On Wednesday, The Baltimore Sun, revealed that during a drug arrest in January, a police body camera accidentally caught an officer planting heroin in a “trash strewn lot.” The footage was discovered by the public defender’s office in Baltimore, leading prosecutors to drop the case against an unnamed defendant. Now the officer, identified as Richard Pinheiro, is on administrative duty pending an investigation.

Pinheiro can be seen, along with two other officers, placing a bag of suspected heroin in an old soup can and hiding it in a junk-filled lot. Pinheiro then walks back to the street, flips his camera on, and after a short search, discovers the drugs. Unfortunately for Pinheiro, the body camera he was equipped with records 30-seconds of video, without audio, before being fully activated.

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Baltimore Police allege that the cops could have simply been recreating a previous discovery of drugs, in order to capture video footage. Seemingly attempting to cover for his officers, Commissioner Kevin Davis told reporters:

“I’m not saying that there was a recreation of the discovery of the drugs, and I want to be careful not to say anything, because our investigation has to take it’s toll. But, it’s certainly a possibility that we are looking into to see if the officers replaced drugs that they had already discovered in order to document their discovery with their body worn cameras on. That’s certainly a consideration.”

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Even if that were the case, it means that the police in Baltimore actively manipulate body cameras, in order to alter evidence. Heavy noted that a similar incident occurred in Pueblo, Colorado, leading prosecutors to drop charges against Joseph Cajar. During a traffic stop, Cajar was found to have drugs and a firearm in his vehicle. The search that yielded the illegal items was caught on camera.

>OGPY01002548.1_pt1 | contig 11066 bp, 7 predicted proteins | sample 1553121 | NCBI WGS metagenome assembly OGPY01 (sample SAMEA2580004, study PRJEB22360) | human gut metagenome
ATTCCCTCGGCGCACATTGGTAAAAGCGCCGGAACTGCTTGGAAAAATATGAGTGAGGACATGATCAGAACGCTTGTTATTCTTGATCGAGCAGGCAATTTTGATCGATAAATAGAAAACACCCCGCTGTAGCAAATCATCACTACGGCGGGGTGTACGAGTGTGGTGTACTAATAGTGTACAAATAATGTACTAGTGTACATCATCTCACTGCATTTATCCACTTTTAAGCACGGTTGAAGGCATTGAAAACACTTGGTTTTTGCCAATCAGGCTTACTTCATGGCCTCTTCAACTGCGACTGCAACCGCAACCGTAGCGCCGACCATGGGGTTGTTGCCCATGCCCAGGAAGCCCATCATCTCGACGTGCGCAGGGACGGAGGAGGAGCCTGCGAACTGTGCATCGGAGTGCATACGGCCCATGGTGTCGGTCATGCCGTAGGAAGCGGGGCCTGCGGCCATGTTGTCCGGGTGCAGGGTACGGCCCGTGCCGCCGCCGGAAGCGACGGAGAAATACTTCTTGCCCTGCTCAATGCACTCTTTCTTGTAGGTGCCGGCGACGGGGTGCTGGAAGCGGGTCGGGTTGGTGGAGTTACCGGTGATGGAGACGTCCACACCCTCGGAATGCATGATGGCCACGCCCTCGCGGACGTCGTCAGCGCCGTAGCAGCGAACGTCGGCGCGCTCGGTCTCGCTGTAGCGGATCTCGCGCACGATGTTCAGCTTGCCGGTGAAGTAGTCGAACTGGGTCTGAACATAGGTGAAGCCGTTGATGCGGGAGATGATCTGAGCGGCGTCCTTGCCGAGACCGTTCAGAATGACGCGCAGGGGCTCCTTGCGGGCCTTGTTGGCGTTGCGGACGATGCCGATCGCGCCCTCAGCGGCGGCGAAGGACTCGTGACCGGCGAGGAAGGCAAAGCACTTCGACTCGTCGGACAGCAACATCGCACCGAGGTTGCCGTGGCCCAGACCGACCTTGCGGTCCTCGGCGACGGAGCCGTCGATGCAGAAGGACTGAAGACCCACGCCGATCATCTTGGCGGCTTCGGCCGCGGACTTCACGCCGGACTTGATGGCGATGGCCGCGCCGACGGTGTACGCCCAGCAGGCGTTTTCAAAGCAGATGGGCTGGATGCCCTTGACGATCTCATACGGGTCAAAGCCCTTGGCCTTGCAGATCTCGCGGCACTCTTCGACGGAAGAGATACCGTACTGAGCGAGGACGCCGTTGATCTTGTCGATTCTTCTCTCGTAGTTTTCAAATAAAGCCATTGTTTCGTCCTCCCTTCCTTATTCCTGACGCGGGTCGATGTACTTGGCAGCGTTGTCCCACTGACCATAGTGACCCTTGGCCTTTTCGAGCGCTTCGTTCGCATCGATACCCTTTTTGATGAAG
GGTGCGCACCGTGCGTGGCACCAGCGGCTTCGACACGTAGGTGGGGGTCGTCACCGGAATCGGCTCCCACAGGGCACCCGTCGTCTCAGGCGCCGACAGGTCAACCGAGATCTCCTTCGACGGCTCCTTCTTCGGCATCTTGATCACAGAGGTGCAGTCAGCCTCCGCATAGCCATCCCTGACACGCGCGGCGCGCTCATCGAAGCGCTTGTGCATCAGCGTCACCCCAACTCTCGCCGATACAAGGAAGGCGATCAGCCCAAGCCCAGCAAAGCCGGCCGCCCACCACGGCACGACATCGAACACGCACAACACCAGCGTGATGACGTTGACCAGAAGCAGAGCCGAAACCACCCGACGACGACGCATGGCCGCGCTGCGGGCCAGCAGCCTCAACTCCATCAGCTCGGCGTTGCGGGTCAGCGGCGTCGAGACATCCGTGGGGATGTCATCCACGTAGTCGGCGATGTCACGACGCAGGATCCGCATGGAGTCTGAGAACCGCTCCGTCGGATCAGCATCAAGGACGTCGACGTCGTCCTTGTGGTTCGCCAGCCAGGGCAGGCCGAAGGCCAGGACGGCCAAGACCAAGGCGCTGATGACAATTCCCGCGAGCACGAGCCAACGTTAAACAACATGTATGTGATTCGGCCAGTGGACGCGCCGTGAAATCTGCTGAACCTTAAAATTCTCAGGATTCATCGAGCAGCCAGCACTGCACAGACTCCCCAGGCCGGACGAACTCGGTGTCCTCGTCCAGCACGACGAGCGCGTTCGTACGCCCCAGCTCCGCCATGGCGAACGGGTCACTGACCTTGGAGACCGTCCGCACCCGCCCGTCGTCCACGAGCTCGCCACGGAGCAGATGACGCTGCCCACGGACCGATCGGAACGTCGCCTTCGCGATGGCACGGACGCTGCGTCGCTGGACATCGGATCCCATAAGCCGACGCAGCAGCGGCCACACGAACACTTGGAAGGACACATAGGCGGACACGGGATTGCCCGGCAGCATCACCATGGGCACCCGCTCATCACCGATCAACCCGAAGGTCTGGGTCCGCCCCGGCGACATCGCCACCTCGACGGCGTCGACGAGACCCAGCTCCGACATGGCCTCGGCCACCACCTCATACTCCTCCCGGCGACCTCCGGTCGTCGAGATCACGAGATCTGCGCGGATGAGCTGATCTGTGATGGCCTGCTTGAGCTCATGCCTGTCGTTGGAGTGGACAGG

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However, it was later revealed that the footage had been staged. The Pueblo Chieftain reports that the arresting officer, Seth Jensen, texted a deputy district attorney that the video footage was not in “real-time.” The case against Cajar was dismissed.

In the wake of multiple occurrences of police wielding their power in abusive ways, the calls for body cameras have increased. However, without proper oversight, bad police officers will find ways around the technology.

The problem of abusive policing is widespread and complex. Inadequate training stemming from underfunding, recruiting unfit officers, politicizing of crime, the militarization of police, and a system that allows offending officers to skip from department to department without consequence all fail to keep bad police officers off the street.

While officers like Seth Jensen and Richard Pinheiro performed terrible acts as police officers, they are merely symptoms of a larger cultural issue surrounding our nation’s law enforcement. The men and women wearing a badge are largely good people. They face unthinkable horrors on a daily basis, just to pay their bills. That is something that most of us do not have to encounter in our careers. However, their elected superiors have built a culture of “us vs. them” within the ranks of the police.

Holding these officers accountable is important, however ultimately the political arm of police work must also face blame.